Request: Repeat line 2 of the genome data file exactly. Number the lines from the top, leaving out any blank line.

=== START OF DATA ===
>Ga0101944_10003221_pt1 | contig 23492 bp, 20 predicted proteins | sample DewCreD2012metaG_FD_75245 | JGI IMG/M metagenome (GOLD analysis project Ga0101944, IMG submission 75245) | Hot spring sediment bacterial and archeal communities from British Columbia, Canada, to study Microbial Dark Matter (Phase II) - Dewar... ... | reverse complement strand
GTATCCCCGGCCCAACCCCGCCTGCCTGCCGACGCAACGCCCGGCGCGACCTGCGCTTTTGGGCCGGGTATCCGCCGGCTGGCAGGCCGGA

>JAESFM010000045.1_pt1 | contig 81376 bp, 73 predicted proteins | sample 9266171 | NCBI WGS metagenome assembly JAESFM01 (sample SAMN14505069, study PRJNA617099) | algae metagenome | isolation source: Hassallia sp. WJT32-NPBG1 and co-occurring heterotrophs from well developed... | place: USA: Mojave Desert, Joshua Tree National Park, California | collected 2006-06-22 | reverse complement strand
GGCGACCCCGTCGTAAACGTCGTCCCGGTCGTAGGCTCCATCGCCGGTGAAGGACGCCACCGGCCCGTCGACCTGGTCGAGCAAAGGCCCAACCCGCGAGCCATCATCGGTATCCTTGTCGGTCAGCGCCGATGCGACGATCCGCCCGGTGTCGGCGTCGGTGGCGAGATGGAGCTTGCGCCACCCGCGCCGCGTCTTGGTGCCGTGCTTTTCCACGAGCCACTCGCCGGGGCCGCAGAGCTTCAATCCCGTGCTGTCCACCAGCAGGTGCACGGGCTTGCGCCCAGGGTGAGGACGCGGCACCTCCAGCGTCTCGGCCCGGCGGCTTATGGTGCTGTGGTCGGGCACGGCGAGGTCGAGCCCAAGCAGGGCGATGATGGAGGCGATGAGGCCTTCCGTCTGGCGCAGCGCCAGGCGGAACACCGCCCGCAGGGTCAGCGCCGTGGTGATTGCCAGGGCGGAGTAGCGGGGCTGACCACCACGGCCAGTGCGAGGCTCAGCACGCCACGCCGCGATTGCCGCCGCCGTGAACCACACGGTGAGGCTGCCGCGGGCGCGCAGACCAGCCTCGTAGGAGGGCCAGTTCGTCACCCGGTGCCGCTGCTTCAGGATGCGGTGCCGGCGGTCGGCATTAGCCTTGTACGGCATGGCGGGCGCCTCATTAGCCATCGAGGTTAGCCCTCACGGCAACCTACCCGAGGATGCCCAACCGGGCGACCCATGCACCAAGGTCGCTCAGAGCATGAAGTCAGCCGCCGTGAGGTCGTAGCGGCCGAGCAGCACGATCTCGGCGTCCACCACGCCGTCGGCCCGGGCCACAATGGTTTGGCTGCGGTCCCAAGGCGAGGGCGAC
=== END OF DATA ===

GTATCCCCGGCCCAACCCCGCCTGCCTGCCGACGCAACGCCCGGCGCGACCTGCGCTTTTGGGCCGGGTATCCGCCGGCTGGCAGGCCGGA